High temperature fatigue tests and crack growth in 40CrMoV13.9 notched components
The present paper addresses experimentally the high temperature fatigue of 40CrMoV13.9 steel and
the effect of surface roughness on fatigue strength and crack initiation.
The 40CrMoV13.9 steel is widely used in different engineering high temperature applications among which hotrolling of metals, where, in order to assure a constant temperature, the rolls are provided with cooling channels. These are the most stressed zone of the rolls where cracks systematically initiate. In order to completely characterize the high temperature behaviour of this steel, firstly uniaxial-tension load controlled fatigue tests have been conducted at different temperatures up to 650°C. Two geometries are considered: plain specimens and plates weakened by symmetric V-notches. Subsequently, with the aim to investigate the influence of the cooling channels roughness on the high temperature behaviour and the cracks initiation, uniaxial-tension load controlled fatigue tests have been conducted on plate with central hole at the service temperature of 650°C varying the surface roughness. After a brief review of the recent literature, the experimental procedure is described in detail and the new data from un-notched and notched specimens are summarized in terms of stress range, at the considered temperatures.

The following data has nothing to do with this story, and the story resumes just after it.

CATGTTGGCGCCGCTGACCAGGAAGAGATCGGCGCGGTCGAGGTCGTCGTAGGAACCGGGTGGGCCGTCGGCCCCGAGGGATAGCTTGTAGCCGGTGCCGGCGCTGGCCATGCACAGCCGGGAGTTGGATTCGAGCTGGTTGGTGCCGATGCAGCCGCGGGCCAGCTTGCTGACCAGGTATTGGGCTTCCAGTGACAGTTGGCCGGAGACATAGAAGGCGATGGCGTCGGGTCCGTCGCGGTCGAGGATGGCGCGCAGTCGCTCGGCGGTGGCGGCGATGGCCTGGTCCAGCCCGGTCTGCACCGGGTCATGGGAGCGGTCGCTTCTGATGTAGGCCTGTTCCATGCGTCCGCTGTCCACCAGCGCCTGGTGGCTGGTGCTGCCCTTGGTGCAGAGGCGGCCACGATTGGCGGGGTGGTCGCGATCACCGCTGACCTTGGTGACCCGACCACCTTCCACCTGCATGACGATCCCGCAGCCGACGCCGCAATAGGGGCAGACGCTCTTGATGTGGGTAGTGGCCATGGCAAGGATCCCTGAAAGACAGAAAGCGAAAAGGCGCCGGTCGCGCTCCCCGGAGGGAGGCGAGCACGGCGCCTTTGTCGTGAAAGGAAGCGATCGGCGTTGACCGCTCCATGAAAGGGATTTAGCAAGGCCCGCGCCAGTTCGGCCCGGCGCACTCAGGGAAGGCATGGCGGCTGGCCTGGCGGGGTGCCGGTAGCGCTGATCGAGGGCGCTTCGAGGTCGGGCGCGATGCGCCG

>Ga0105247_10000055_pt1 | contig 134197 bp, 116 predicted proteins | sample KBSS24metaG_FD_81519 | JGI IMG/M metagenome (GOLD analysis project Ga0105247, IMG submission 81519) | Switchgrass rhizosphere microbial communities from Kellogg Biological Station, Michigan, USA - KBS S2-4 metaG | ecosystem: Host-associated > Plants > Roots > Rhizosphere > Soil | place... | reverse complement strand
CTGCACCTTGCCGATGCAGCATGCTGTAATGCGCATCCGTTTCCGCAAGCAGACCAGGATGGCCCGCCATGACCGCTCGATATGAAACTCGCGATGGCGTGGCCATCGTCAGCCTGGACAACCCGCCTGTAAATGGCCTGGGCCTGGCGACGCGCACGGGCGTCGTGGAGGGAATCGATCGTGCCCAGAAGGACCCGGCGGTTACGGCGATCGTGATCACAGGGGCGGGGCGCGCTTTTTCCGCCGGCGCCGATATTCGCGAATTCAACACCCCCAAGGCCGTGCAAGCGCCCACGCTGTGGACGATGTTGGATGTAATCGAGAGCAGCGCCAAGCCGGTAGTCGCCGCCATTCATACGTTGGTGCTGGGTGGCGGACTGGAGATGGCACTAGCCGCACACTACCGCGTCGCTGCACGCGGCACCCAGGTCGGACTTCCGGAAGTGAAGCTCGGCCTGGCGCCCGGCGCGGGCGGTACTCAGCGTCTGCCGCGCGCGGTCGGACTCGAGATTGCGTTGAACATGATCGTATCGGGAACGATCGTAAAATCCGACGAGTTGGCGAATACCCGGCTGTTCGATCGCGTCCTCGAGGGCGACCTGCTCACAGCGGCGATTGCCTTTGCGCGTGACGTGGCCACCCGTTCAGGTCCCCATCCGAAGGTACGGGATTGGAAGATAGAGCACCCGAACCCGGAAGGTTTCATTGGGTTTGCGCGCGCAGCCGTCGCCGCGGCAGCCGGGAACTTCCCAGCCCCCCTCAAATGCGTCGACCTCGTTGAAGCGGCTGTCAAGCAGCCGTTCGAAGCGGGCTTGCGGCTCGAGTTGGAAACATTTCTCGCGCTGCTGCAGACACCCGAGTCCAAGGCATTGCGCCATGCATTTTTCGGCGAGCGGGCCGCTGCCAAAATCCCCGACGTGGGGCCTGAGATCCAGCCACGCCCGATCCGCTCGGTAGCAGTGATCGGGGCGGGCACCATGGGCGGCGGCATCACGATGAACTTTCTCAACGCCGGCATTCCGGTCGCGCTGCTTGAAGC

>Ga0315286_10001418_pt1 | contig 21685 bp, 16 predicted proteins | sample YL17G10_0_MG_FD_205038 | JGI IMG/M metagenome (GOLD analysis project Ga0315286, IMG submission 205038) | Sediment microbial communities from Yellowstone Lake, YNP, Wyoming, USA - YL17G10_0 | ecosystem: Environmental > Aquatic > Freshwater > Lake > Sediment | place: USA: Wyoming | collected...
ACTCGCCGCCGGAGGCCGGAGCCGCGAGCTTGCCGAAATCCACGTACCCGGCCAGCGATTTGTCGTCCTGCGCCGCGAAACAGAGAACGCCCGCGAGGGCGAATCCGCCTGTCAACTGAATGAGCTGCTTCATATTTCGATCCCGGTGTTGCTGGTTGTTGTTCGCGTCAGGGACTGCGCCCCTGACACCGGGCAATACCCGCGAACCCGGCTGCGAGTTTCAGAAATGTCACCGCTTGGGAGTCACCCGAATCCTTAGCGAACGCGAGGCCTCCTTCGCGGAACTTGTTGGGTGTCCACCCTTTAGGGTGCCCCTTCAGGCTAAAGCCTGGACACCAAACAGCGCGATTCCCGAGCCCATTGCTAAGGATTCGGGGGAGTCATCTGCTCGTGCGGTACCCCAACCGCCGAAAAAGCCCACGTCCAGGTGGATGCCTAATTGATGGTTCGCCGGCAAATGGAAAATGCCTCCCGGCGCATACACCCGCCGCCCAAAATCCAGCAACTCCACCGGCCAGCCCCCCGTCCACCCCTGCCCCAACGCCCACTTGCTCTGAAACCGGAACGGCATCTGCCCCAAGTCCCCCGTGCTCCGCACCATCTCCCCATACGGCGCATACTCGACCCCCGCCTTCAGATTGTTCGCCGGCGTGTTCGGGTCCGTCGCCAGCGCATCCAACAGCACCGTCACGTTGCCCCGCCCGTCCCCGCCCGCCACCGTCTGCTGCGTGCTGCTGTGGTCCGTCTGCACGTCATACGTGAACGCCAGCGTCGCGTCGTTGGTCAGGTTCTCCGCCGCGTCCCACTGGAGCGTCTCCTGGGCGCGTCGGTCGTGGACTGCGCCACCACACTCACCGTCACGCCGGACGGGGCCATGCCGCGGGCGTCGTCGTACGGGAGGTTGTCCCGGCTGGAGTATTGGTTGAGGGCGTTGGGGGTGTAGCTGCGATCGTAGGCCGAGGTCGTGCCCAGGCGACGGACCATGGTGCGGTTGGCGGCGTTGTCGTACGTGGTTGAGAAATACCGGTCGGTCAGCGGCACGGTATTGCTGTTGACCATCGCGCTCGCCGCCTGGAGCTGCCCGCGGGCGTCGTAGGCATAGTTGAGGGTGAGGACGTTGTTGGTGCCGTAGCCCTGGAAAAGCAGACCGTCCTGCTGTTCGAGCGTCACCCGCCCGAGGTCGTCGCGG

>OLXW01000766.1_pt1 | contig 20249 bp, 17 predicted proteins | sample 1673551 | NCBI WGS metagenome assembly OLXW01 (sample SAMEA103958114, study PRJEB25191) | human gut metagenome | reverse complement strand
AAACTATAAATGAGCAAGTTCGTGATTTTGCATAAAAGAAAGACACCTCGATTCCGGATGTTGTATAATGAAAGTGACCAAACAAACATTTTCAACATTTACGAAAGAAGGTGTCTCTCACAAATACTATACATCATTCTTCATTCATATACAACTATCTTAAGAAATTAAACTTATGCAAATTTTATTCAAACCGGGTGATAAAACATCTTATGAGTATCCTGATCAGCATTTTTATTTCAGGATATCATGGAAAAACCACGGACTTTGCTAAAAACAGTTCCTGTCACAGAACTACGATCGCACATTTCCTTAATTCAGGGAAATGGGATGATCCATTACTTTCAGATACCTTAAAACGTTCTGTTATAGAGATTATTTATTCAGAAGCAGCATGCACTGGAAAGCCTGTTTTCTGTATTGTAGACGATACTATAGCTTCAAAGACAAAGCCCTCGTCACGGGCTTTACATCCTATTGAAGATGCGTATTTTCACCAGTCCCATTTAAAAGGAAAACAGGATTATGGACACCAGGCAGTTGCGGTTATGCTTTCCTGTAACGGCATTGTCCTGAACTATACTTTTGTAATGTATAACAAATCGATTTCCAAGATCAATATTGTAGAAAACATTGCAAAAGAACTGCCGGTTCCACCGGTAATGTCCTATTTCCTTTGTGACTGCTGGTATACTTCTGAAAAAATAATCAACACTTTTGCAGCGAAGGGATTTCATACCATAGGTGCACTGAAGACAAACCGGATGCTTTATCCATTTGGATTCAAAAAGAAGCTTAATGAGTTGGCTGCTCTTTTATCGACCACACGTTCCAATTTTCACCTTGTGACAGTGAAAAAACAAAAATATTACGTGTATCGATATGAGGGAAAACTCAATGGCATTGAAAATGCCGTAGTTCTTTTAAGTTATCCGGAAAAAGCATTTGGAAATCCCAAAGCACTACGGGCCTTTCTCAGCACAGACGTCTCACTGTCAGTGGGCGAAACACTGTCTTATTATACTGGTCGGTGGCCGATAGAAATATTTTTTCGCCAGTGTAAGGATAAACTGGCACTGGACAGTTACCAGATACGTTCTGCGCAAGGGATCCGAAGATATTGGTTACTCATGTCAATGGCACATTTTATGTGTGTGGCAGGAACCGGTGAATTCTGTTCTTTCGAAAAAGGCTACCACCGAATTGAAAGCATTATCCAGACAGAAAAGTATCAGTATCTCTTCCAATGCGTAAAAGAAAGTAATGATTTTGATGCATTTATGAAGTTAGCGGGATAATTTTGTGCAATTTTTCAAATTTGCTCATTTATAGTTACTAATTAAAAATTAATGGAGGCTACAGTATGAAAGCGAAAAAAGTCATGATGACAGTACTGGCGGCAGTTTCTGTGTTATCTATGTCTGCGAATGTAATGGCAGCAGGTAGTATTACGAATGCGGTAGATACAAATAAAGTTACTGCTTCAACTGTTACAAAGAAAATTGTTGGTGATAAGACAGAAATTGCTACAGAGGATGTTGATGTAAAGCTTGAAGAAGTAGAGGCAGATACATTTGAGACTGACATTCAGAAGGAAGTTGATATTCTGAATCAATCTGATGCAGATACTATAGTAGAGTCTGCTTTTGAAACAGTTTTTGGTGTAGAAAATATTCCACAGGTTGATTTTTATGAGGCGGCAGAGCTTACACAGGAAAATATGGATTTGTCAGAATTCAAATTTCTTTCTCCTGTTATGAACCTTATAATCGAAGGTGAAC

Finally, fatigue data from un-notched and notched specimens are re-analysed by means of the mean value of the Strain Energy Density (SED) approach extended at high temperature.
You must Login to post a comment
How to Cite
Authors are allowed to retain both the copyright and the publishing rights of their articles without restrictions.
Open Access Statement
Frattura ed Integrità Strutturale (Fracture and Structural Integrity, F&SI) is an open-access journal which means that all content is freely available without charge to the user or his/her institution. Users are allowed to read, download, copy, distribute, print, search, or link to the full texts of the articles in this journal without asking prior permission from the publisher or the author. This is in accordance with the DOAI definition of open access.
F&SI operates under the Creative Commons Licence Attribution 4.0 International (CC-BY 4.0). This allows to copy and redistribute the material in any medium or format, to remix, transform and build upon the material for any purpose, even commercially, but giving appropriate credit and providing a link to the license and indicating if changes were made.